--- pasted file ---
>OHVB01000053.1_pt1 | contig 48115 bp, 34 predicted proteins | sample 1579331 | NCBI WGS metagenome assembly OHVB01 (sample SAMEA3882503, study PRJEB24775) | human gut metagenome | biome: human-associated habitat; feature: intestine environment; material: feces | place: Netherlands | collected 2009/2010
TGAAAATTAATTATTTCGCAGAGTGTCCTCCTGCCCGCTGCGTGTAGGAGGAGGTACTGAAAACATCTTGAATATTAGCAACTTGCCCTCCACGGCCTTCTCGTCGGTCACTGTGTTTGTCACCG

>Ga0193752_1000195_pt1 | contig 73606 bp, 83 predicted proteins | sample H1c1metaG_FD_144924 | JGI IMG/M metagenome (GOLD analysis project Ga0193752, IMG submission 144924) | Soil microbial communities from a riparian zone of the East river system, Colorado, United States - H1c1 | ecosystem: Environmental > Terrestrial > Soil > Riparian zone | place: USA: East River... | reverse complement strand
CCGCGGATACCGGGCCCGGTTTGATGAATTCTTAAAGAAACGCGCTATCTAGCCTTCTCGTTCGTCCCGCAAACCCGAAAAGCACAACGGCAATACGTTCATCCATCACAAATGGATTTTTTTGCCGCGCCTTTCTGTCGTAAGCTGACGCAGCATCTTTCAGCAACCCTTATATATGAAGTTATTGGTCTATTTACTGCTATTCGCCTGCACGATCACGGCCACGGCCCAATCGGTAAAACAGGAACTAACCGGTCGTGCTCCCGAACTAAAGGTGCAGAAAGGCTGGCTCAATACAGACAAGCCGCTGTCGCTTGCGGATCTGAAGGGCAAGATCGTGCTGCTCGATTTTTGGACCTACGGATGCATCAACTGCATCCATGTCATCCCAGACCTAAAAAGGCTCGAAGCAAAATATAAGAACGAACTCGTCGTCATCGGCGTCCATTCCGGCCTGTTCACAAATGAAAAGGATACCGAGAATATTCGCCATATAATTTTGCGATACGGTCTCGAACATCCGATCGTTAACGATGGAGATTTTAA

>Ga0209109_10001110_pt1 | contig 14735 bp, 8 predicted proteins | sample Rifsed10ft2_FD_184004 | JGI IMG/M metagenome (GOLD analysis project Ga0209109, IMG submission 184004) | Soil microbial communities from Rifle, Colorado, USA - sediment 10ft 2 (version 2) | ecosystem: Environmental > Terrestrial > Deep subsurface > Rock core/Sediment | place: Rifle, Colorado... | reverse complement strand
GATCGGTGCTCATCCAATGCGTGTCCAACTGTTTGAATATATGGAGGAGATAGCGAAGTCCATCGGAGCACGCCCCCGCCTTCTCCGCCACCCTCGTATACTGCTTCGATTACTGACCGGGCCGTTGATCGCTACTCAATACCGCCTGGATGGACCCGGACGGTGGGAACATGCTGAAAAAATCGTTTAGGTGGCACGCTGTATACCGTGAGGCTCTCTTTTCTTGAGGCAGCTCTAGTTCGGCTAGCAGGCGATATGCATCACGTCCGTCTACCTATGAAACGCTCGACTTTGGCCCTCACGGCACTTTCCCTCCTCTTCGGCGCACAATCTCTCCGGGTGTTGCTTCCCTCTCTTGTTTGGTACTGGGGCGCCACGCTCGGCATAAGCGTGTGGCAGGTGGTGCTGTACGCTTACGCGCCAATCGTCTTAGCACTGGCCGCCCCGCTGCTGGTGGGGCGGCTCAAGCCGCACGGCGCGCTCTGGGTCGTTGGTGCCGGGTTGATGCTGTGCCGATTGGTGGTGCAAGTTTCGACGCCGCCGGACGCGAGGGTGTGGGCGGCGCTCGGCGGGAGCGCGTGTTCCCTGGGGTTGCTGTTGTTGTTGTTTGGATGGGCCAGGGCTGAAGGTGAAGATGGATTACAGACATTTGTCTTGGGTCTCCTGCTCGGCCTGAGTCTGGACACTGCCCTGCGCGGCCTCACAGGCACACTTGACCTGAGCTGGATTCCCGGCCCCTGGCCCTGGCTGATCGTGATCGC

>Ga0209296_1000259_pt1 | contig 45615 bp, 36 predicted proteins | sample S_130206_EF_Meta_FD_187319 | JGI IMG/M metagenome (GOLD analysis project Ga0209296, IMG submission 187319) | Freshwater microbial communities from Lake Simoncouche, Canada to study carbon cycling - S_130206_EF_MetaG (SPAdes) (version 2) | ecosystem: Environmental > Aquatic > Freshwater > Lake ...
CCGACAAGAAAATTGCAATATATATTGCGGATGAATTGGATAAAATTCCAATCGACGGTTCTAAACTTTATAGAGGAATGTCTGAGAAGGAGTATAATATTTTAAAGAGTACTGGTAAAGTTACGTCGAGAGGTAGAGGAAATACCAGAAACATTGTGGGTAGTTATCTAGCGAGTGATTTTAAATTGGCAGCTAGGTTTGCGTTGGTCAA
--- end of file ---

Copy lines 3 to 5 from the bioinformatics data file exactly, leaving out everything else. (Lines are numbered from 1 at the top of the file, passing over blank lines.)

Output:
>Ga0193752_1000195_pt1 | contig 73606 bp, 83 predicted proteins | sample H1c1metaG_FD_144924 | JGI IMG/M metagenome (GOLD analysis project Ga0193752, IMG submission 144924) | Soil microbial communities from a riparian zone of the East river system, Colorado, United States - H1c1 | ecosystem: Environmental > Terrestrial > Soil > Riparian zone | place: USA: East River... | reverse complement strand
CCGCGGATACCGGGCCCGGTTTGATGAATTCTTAAAGAAACGCGCTATCTAGCCTTCTCGTTCGTCCCGCAAACCCGAAAAGCACAACGGCAATACGTTCATCCATCACAAATGGATTTTTTTGCCGCGCCTTTCTGTCGTAAGCTGACGCAGCATCTTTCAGCAACCCTTATATATGAAGTTATTGGTCTATTTACTGCTATTCGCCTGCACGATCACGGCCACGGCCCAATCGGTAAAACAGGAACTAACCGGTCGTGCTCCCGAACTAAAGGTGCAGAAAGGCTGGCTCAATACAGACAAGCCGCTGTCGCTTGCGGATCTGAAGGGCAAGATCGTGCTGCTCGATTTTTGGACCTACGGATGCATCAACTGCATCCATGTCATCCCAGACCTAAAAAGGCTCGAAGCAAAATATAAGAACGAACTCGTCGTCATCGGCGTCCATTCCGGCCTGTTCACAAATGAAAAGGATACCGAGAATATTCGCCATATAATTTTGCGATACGGTCTCGAACATCCGATCGTTAACGATGGAGATTTTAA

>Ga0209109_10001110_pt1 | contig 14735 bp, 8 predicted proteins | sample Rifsed10ft2_FD_184004 | JGI IMG/M metagenome (GOLD analysis project Ga0209109, IMG submission 184004) | Soil microbial communities from Rifle, Colorado, USA - sediment 10ft 2 (version 2) | ecosystem: Environmental > Terrestrial > Deep subsurface > Rock core/Sediment | place: Rifle, Colorado... | reverse complement strand